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Magazine       "Oasis"
No. 20 (20) December 2005
No. 19 (19) December 2005
No. 18 (18) November 2005
№ 17 (17) November 2005
No. 16 (16) October 2005
№ 15 (15) October 2005
No. 14 (14) September 2005
No. 13 (13) September 2005
12 (12) August 2005
11 (11) August 2005
No. 10 (10) July 2005
No. 9 (9) July 2005
No. 8 (8) June 2005
No. 7 (7) June 2005
No 6 (6) May 2005
No 5 (5) May 2005
No. 4 (4) April 2005
No. 3 (3) April 2005
No 2 (2) March 2005
No 1 (1) March 2005
on       journal [PDF]:
Oleg Panfilov,
project Manager,

Dmitry Alyaev,
chief editor,

Roman Zyuzin,
webmaster [at] cjes.ru

Adil Dzhalilov,

a diamond stylus,

Nargis Zokirova,
zokirova77 [at] mail.ru

Representative Names
in Uzbekistan and Turkmenistan
not disclosed

Lyudmila Burenkova,
technical editor,
lyuda [at] cjes.ru

Elena Dorokhova,
All power to men?
star Bekbaeva
Under the revolutionary quiet, many did not notice that women, who constitute 52% of the population of Kyrgyzstan, in the new unicameral parliament do not have a single (!) Representative in it. Thus, the country next five years, will rule the "legislative bachelor". Women are excluded from the level of decision making; they cannot have a significant impact on the future of the country.

The candidacy of two women, passed to the parliament of the country under a big question. The deputy mandate of one of them, Sharipa Sadybakasova, the CEC of the Kyrgyz Republic, was canceled at the request of his opponent. Sadybakasova was elected to the country's parliament for the second time; she heads the Board of the Kyrgyzstan Bank. The mandate of the second woman in the parliament of the eldest daughter of ex-president Bermet Akayeva is also in doubt. Her deputy is challenged by her opponent, Bolot Maripov. Recently, Akayeva returned to Bishkek after fleeing to Moscow, stating that she intends to continue her work as a deputy.

Five years ago in the bicameral parliament, women made up 6.7% of the total, playing a prominent role in the country's parliament. During this time, women deputies developed legislation regulating issues such as protecting women and children from domestic violence, ensuring gender equality in hiring, and conducted a gender assessment of existing legislation.

Why didn’t many women candidates enter the new parliament? Women often refer to traditional causes and the notorious mentality. Mentality is a universal reason blamed for everything. But, according to the deputy of the past parliament Toktokan Borombaeva: “Mentality has nothing to do with it, it's all about the absence of the same start for men and women. Women practically do not have a powerful financial source for the election campaign. ” Bermet Bukasheva, editor-in-chief and owner of the opposition newspaper Litsa, who also claimed a deputy’s mandate, also spoke about this in her emotional address to voters. According to her, male opponents could not understand how she could go to the polls without financial support. Male candidates consider the availability of money the main criterion for the selection of deputies.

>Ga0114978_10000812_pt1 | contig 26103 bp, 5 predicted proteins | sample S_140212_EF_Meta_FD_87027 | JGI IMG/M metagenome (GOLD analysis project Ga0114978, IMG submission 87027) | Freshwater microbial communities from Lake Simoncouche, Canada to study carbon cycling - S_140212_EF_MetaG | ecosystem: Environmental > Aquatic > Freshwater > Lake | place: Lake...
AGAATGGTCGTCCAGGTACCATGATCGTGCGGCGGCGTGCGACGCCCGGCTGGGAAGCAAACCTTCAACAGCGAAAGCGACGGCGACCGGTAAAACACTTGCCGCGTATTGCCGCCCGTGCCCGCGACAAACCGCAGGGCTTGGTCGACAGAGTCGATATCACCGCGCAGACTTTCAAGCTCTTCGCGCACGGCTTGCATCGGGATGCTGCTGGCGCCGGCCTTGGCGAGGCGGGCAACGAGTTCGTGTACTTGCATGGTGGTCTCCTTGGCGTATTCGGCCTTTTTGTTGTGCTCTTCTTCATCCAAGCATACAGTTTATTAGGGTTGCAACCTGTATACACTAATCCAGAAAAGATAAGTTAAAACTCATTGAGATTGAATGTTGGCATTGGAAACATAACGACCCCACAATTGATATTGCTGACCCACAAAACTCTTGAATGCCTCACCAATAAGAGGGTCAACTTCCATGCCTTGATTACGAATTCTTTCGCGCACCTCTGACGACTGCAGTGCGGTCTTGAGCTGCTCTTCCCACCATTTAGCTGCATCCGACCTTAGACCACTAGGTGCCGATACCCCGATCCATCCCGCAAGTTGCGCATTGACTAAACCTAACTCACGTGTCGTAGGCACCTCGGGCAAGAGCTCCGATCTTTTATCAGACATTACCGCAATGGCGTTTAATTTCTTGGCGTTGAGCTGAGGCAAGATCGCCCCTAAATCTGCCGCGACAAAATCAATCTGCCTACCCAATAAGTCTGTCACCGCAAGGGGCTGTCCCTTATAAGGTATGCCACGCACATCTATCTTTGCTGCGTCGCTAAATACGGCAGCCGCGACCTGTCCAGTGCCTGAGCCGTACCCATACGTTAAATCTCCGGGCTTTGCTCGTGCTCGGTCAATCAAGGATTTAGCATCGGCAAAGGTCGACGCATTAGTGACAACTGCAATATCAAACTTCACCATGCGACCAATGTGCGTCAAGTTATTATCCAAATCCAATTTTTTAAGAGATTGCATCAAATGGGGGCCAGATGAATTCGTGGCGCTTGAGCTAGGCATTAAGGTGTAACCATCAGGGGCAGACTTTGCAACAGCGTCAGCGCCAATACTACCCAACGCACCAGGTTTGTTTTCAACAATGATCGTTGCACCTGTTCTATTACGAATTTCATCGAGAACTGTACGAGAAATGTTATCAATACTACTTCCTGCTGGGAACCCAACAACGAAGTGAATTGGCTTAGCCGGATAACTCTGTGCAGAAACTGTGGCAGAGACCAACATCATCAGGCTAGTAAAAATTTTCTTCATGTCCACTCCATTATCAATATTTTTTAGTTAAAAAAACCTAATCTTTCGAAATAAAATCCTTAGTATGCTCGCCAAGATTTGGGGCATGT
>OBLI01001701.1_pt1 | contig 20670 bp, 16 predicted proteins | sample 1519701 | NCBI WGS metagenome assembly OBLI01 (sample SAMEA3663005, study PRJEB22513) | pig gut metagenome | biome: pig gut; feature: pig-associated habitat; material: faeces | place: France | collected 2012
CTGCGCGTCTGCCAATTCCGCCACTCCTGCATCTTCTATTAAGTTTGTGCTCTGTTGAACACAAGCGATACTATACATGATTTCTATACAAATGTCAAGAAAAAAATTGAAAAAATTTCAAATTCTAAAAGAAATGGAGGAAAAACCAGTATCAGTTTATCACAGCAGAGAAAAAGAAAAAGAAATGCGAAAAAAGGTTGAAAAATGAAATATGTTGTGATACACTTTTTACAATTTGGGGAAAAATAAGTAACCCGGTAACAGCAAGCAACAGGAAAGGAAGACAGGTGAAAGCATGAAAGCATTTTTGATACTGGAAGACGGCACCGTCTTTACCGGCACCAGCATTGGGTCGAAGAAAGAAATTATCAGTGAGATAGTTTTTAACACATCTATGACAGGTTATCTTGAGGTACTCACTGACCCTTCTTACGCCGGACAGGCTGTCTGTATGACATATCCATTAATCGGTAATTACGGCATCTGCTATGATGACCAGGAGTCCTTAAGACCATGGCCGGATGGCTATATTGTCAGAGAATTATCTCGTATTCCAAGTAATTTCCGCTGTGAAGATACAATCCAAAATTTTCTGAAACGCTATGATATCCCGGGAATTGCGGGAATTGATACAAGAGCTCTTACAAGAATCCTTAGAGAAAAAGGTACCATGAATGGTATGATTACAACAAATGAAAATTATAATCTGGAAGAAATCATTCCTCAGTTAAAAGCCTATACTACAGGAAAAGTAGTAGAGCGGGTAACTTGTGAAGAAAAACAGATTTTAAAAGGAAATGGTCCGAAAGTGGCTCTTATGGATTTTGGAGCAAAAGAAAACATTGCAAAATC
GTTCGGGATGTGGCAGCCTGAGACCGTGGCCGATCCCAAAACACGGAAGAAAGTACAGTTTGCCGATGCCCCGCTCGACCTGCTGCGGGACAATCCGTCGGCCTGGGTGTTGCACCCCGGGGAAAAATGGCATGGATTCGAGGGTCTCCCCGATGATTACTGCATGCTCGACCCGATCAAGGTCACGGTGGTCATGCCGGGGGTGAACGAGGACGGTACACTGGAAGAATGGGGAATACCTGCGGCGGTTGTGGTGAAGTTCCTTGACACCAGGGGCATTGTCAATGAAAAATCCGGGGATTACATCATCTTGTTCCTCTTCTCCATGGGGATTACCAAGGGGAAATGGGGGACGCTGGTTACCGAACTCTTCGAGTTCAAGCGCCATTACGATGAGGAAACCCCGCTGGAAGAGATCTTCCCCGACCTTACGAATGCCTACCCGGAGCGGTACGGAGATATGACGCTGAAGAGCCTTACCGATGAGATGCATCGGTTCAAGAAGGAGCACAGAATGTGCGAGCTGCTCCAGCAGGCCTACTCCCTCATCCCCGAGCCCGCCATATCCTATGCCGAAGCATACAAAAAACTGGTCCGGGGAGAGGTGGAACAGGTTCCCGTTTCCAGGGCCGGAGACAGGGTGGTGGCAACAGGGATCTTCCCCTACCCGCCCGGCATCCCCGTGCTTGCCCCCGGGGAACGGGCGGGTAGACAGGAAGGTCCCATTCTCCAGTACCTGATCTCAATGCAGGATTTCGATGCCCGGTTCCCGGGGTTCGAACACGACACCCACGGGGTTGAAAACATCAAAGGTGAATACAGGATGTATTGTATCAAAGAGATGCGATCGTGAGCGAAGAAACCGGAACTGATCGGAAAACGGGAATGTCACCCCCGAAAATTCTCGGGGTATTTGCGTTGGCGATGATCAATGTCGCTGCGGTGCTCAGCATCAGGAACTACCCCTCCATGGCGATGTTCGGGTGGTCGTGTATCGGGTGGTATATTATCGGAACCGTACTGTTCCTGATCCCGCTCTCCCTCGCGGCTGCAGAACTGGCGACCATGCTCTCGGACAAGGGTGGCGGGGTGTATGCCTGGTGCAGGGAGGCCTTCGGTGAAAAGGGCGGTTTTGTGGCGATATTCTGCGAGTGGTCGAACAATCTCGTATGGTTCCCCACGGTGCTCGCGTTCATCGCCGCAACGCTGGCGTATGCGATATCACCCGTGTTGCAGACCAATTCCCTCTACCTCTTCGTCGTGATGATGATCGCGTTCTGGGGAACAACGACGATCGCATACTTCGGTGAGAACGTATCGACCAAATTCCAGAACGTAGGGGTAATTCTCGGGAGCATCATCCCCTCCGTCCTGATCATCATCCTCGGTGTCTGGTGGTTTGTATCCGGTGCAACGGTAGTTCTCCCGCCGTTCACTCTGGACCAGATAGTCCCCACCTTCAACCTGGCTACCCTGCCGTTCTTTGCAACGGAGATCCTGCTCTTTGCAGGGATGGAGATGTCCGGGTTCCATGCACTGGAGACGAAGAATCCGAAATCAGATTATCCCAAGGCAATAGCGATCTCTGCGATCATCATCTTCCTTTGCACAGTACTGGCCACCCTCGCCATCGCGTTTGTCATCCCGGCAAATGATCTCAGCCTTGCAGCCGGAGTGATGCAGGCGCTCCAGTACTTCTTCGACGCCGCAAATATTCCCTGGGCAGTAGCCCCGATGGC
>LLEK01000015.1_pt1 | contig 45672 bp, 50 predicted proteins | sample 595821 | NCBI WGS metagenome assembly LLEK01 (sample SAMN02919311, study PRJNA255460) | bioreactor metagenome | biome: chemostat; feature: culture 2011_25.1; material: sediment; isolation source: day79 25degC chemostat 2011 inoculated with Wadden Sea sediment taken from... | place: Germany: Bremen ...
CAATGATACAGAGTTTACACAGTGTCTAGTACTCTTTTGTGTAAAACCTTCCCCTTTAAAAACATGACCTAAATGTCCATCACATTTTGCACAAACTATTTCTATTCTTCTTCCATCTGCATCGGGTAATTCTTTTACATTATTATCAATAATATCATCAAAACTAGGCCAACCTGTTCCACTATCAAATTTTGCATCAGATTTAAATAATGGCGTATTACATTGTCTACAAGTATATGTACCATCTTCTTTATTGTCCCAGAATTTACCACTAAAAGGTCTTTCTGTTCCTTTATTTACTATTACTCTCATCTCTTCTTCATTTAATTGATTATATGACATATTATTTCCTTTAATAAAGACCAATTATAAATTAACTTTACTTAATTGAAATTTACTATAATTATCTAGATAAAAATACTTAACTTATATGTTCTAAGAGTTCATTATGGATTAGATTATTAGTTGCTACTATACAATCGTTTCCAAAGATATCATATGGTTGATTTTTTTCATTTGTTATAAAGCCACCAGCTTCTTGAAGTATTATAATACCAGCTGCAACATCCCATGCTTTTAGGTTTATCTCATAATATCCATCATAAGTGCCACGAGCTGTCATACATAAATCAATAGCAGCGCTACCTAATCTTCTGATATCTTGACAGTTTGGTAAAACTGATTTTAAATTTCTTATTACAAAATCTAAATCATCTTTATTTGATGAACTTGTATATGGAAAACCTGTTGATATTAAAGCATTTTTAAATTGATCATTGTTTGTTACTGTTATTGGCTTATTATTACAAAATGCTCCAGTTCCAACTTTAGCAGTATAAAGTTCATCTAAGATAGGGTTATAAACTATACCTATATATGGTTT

Many prominent women politicians did not enter the country's parliament. Almost all of them are a powerful counterbalance on the part of male candidates. So, in the district where Borombaeva stood, besides her, there were 11 male candidates. Achakhon Turgunbaeva, a prominent public figure in the south of the country, according to the statement of his opponent candidate Alisher Sabirov, was withdrawn from the elections a week and a half before the end of the election campaign. Protests of many of its supporters have brought nothing. In some districts, women short-sightedly put their candidacies against each other, as was the case in Bishkek, where two prominent women politicians Bukasheva and Alevtina Pronenko were running in one district.

The only sector where women dominate is the non-governmental sector. Even in the so-called post-revolutionary period, women did not get what they wanted and fought for, although women were the most active participants in the pickets and rallies. Thus, in the southern capital of Kyrgyzstan, in Osh, in early April, a round table of women's non-governmental organizations (NGOs) was held, which declared their disagreement with a number of changes in society. In particular, their sharp opposition was caused by the new policy of the National Television and Radio Company (NTRC), which, in their opinion, imposes orthodox, patriarchal views, humiliating women.

One of the ways out of the current situation, the leader of the party "El-Muras / Popular Heritage" Borombaeva sees in the elections on party lists. In the meantime, the situation in batches is as follows. In the Manas block, women occupy 30.8%; in the veteran party of Afghans and the Democratic Movement of Kyrgyzstan 22.2%; in the party "My Country" 20%; in the Communist Party 18.8%. There are no women in the Ata-Meken \ Motherland Party, which is headed by the current speaker of the parliament, Omurbek Tekebaev. Among the leaders of all parties there are only three candidates. This is Roza Otunbayeva, leader of the Ata-Zhurt / Fatherland Party; Borombaeva, leader of the party "El-Murasy \ Popular Heritage"; Klara Azhibekova, leader of the radical communists. All these three parties deny that their political movement has a clearly defined gender sign. The only party created by gender and under the unofficial patronage of the past government of the Kyrgyz Republic, the Democratic Party of Women, had failed miserably in the elections in 2000, leaving only memories about itself.
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